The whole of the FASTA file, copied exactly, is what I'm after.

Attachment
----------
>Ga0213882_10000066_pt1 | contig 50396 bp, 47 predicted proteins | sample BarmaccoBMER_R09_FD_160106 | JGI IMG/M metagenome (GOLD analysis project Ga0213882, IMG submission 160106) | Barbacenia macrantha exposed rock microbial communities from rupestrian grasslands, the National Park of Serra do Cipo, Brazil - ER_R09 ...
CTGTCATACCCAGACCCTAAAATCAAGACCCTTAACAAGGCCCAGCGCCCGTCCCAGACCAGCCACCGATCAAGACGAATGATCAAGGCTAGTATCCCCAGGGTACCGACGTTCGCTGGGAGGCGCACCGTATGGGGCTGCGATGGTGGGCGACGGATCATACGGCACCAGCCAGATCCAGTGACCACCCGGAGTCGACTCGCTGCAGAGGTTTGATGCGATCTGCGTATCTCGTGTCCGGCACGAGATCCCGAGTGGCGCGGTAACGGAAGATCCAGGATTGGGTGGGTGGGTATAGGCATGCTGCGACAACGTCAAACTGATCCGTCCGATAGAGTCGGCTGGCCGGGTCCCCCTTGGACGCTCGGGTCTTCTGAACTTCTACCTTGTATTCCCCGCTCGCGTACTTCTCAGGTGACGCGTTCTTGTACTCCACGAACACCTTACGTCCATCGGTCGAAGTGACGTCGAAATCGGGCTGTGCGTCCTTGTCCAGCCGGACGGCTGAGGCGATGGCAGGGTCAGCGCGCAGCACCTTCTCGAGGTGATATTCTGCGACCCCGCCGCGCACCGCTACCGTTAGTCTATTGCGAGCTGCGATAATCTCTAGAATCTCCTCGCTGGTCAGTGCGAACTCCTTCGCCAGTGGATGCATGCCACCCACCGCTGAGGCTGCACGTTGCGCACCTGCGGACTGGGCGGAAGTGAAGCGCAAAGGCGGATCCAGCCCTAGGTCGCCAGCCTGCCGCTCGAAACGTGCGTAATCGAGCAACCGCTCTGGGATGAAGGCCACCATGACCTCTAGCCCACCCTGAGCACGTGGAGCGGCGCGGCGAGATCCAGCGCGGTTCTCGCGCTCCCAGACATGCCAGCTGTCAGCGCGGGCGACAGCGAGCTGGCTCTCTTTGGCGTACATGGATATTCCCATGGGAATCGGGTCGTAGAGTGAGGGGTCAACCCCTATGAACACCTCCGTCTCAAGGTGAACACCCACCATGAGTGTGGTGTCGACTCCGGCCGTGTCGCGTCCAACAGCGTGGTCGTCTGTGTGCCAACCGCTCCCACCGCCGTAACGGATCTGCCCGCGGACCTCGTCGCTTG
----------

>Ga0213882_10000066_pt1 | contig 50396 bp, 47 predicted proteins | sample BarmaccoBMER_R09_FD_160106 | JGI IMG/M metagenome (GOLD analysis project Ga0213882, IMG submission 160106) | Barbacenia macrantha exposed rock microbial communities from rupestrian grasslands, the National Park of Serra do Cipo, Brazil - ER_R09 ...
CTGTCATACCCAGACCCTAAAATCAAGACCCTTAACAAGGCCCAGCGCCCGTCCCAGACCAGCCACCGATCAAGACGAATGATCAAGGCTAGTATCCCCAGGGTACCGACGTTCGCTGGGAGGCGCACCGTATGGGGCTGCGATGGTGGGCGACGGATCATACGGCACCAGCCAGATCCAGTGACCACCCGGAGTCGACTCGCTGCAGAGGTTTGATGCGATCTGCGTATCTCGTGTCCGGCACGAGATCCCGAGTGGCGCGGTAACGGAAGATCCAGGATTGGGTGGGTGGGTATAGGCATGCTGCGACAACGTCAAACTGATCCGTCCGATAGAGTCGGCTGGCCGGGTCCCCCTTGGACGCTCGGGTCTTCTGAACTTCTACCTTGTATTCCCCGCTCGCGTACTTCTCAGGTGACGCGTTCTTGTACTCCACGAACACCTTACGTCCATCGGTCGAAGTGACGTCGAAATCGGGCTGTGCGTCCTTGTCCAGCCGGACGGCTGAGGCGATGGCAGGGTCAGCGCGCAGCACCTTCTCGAGGTGATATTCTGCGACCCCGCCGCGCACCGCTACCGTTAGTCTATTGCGAGCTGCGATAATCTCTAGAATCTCCTCGCTGGTCAGTGCGAACTCCTTCGCCAGTGGATGCATGCCACCCACCGCTGAGGCTGCACGTTGCGCACCTGCGGACTGGGCGGAAGTGAAGCGCAAAGGCGGATCCAGCCCTAGGTCGCCAGCCTGCCGCTCGAAACGTGCGTAATCGAGCAACCGCTCTGGGATGAAGGCCACCATGACCTCTAGCCCACCCTGAGCACGTGGAGCGGCGCGGCGAGATCCAGCGCGGTTCTCGCGCTCCCAGACATGCCAGCTGTCAGCGCGGGCGACAGCGAGCTGGCTCTCTTTGGCGTACATGGATATTCCCATGGGAATCGGGTCGTAGAGTGAGGGGTCAACCCCTATGAACACCTCCGTCTCAAGGTGAACACCCACCATGAGTGTGGTGTCGACTCCGGCCGTGTCGCGTCCAACAGCGTGGTCGTCTGTGTGCCAACCGCTCCCACCGCCGTAACGGATCTGCCCGCGGACCTCGTCGCTTG